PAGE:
Madison police said the 15-year-old boy was arrested on a charge of first-degree sexual assault on Thursday after a 15-year-old girl reported the incident.
Dan Nerad, superintendent of the Madison Metropolitan School District, said while these cases are rare, they happen and it forces district officials to take a step back and look how this could have been prevented. Officials sent a letter home to parents to explain the incident and the district’s next steps.
“We’re going to work real hard to deal with it, we’re going to work real hard to learn from it. We’re going to work real hard to make any necessary changes after we have a change to review what all of these facts and circumstances are,” Nerad said.
Nerad said that while there are things the district can do to prevent such incidents, he believes much more help is needed from the community. He said the fact that this type of activity has entered the school door should be a wake up call to society.

Related: Gangs & School Violence Forum Audio & Video and police calls near Madison high schools 1996-2006.

Rhode Island’s 3-tiered high school diploma system described

Jennifer Jordan, via a kind reader’s email:

State education officials appear ready to move forward with their plan to establish a three-tier high school diploma system tied to student performance on state tests, and will start drafting changes to the regulations.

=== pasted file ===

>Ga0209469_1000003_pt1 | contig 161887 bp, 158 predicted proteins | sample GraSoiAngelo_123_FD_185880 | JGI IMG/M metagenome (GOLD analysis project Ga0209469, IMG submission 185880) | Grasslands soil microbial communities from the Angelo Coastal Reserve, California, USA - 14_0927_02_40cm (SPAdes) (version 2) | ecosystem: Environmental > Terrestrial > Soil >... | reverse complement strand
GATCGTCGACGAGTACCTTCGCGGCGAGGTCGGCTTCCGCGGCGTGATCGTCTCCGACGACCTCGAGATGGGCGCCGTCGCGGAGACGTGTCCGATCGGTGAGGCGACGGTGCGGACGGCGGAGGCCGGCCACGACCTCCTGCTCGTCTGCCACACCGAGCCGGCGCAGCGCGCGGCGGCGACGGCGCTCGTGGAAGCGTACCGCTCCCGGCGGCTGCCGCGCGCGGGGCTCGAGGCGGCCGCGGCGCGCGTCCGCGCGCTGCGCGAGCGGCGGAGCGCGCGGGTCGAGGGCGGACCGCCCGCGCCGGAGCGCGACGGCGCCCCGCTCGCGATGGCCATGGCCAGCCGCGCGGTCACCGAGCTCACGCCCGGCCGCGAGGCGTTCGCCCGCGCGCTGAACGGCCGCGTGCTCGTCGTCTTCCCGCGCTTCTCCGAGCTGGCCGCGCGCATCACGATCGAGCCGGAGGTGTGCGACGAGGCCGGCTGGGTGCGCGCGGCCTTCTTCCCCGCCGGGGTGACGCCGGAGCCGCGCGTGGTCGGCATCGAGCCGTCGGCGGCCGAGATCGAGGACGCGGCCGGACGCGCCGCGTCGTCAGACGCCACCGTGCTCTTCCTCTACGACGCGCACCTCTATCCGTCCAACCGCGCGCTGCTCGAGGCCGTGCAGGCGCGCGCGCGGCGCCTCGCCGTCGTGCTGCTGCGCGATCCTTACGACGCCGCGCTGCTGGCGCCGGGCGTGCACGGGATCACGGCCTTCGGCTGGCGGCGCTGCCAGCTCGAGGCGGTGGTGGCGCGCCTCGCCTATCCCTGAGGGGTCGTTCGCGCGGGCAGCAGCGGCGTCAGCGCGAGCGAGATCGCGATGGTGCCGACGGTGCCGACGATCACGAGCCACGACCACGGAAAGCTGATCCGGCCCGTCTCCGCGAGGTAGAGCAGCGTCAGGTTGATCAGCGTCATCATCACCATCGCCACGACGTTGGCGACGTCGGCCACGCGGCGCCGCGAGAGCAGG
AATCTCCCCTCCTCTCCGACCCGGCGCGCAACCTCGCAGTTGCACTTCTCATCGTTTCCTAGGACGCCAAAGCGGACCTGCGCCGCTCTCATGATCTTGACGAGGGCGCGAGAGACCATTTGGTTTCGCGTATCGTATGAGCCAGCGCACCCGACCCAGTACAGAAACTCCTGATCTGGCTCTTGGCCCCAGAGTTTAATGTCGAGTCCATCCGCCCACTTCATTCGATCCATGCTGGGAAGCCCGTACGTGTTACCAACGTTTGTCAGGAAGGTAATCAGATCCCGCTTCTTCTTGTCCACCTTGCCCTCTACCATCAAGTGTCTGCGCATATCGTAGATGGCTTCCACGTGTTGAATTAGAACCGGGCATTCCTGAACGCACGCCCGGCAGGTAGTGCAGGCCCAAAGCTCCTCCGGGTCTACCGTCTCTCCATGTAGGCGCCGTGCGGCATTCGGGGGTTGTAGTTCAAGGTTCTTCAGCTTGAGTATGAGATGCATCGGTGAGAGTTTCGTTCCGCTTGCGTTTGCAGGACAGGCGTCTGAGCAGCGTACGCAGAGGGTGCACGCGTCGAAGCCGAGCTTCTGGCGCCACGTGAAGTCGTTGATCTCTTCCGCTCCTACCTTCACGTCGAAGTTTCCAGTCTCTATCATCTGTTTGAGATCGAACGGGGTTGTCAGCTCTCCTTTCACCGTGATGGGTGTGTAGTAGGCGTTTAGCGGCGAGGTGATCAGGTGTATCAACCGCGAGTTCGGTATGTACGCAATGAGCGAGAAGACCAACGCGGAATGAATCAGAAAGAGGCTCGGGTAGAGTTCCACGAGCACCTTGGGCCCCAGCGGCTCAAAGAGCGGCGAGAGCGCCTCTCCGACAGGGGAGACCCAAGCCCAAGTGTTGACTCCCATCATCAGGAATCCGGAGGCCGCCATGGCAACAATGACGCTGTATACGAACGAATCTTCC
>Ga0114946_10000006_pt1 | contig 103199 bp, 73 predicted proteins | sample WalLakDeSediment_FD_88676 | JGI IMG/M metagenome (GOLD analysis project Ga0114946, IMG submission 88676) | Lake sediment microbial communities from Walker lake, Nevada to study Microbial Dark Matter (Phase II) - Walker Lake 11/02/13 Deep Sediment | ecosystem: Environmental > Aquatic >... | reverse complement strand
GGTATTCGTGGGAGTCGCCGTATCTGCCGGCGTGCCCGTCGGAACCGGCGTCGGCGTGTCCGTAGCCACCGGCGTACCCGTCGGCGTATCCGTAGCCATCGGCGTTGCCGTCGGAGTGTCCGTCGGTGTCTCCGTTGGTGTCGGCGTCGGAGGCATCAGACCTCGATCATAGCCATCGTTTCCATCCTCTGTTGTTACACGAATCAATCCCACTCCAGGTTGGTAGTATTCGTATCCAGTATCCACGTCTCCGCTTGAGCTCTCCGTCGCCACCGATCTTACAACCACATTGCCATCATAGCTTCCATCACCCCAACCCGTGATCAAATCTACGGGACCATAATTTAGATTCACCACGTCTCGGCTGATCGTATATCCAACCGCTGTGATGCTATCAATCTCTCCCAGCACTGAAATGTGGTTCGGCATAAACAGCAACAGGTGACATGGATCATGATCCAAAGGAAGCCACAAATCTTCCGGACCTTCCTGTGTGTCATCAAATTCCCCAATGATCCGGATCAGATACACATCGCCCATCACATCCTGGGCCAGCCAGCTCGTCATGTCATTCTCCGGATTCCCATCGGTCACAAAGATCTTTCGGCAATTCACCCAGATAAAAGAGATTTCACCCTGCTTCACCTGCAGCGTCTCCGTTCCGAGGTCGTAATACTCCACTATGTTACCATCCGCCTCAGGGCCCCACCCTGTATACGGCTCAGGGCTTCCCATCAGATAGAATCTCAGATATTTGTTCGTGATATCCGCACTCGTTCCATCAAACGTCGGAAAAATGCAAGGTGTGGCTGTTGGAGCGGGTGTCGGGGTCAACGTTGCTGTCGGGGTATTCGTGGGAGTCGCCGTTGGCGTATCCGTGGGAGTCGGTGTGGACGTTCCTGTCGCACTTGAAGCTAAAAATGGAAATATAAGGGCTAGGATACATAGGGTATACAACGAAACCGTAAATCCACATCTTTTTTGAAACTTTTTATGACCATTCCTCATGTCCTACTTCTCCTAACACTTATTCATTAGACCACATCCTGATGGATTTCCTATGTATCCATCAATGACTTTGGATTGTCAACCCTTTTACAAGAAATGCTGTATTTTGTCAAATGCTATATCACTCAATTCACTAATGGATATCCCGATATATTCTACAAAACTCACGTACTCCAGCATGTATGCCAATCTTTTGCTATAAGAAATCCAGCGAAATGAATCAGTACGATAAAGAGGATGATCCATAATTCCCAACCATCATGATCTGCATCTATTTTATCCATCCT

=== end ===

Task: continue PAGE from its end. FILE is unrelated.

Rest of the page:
At a well-attended work session Thursday, the Board of Regents for Elementary and Secondary Education discussed the details of the plan, which differs significantly from the regulations the Regents approved in 2008.
Regent Colleen Callahan expressed concerns with the proposal, saying it places too much weight on the standardized tests, which were not designed to be high-stakes or to determine what kind of diploma a student receives.
“I’m worried about tests being the determining factor, as opposed to other parts of the system,” Callahan said, a reference to grades and student portfolios or projects.

What Ready to Learn Really Means

Alfie Kohn